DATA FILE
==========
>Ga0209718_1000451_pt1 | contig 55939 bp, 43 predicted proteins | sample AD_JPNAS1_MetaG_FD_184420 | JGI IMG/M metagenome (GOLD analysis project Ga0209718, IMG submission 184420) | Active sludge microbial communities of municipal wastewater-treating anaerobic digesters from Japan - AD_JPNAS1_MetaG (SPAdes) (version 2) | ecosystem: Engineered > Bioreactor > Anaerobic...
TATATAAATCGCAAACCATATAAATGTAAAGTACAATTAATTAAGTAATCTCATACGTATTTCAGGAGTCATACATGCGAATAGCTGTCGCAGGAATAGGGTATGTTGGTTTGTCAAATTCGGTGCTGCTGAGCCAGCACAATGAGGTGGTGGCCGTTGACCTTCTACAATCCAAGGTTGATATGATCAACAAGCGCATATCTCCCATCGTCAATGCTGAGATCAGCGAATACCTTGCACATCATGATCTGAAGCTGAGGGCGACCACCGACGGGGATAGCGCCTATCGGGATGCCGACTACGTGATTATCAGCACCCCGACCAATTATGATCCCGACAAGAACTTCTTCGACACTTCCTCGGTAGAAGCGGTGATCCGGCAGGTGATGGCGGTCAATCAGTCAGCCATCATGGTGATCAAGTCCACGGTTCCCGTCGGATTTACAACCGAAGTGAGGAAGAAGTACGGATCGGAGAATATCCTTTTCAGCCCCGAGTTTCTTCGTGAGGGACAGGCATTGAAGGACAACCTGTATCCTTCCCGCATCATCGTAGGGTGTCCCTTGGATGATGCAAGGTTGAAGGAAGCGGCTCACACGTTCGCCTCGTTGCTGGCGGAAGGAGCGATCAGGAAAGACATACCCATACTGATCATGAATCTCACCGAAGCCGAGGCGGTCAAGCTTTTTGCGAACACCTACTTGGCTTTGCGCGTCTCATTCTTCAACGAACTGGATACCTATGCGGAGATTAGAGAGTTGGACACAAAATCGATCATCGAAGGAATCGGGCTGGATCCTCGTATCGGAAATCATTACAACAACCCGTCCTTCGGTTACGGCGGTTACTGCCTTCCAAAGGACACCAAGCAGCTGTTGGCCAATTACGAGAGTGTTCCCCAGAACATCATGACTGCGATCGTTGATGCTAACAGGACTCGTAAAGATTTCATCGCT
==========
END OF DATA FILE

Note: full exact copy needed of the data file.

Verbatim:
>Ga0209718_1000451_pt1 | contig 55939 bp, 43 predicted proteins | sample AD_JPNAS1_MetaG_FD_184420 | JGI IMG/M metagenome (GOLD analysis project Ga0209718, IMG submission 184420) | Active sludge microbial communities of municipal wastewater-treating anaerobic digesters from Japan - AD_JPNAS1_MetaG (SPAdes) (version 2) | ecosystem: Engineered > Bioreactor > Anaerobic...
TATATAAATCGCAAACCATATAAATGTAAAGTACAATTAATTAAGTAATCTCATACGTATTTCAGGAGTCATACATGCGAATAGCTGTCGCAGGAATAGGGTATGTTGGTTTGTCAAATTCGGTGCTGCTGAGCCAGCACAATGAGGTGGTGGCCGTTGACCTTCTACAATCCAAGGTTGATATGATCAACAAGCGCATATCTCCCATCGTCAATGCTGAGATCAGCGAATACCTTGCACATCATGATCTGAAGCTGAGGGCGACCACCGACGGGGATAGCGCCTATCGGGATGCCGACTACGTGATTATCAGCACCCCGACCAATTATGATCCCGACAAGAACTTCTTCGACACTTCCTCGGTAGAAGCGGTGATCCGGCAGGTGATGGCGGTCAATCAGTCAGCCATCATGGTGATCAAGTCCACGGTTCCCGTCGGATTTACAACCGAAGTGAGGAAGAAGTACGGATCGGAGAATATCCTTTTCAGCCCCGAGTTTCTTCGTGAGGGACAGGCATTGAAGGACAACCTGTATCCTTCCCGCATCATCGTAGGGTGTCCCTTGGATGATGCAAGGTTGAAGGAAGCGGCTCACACGTTCGCCTCGTTGCTGGCGGAAGGAGCGATCAGGAAAGACATACCCATACTGATCATGAATCTCACCGAAGCCGAGGCGGTCAAGCTTTTTGCGAACACCTACTTGGCTTTGCGCGTCTCATTCTTCAACGAACTGGATACCTATGCGGAGATTAGAGAGTTGGACACAAAATCGATCATCGAAGGAATCGGGCTGGATCCTCGTATCGGAAATCATTACAACAACCCGTCCTTCGGTTACGGCGGTTACTGCCTTCCAAAGGACACCAAGCAGCTGTTGGCCAATTACGAGAGTGTTCCCCAGAACATCATGACTGCGATCGTTGATGCTAACAGGACTCGTAAAGATTTCATCGCT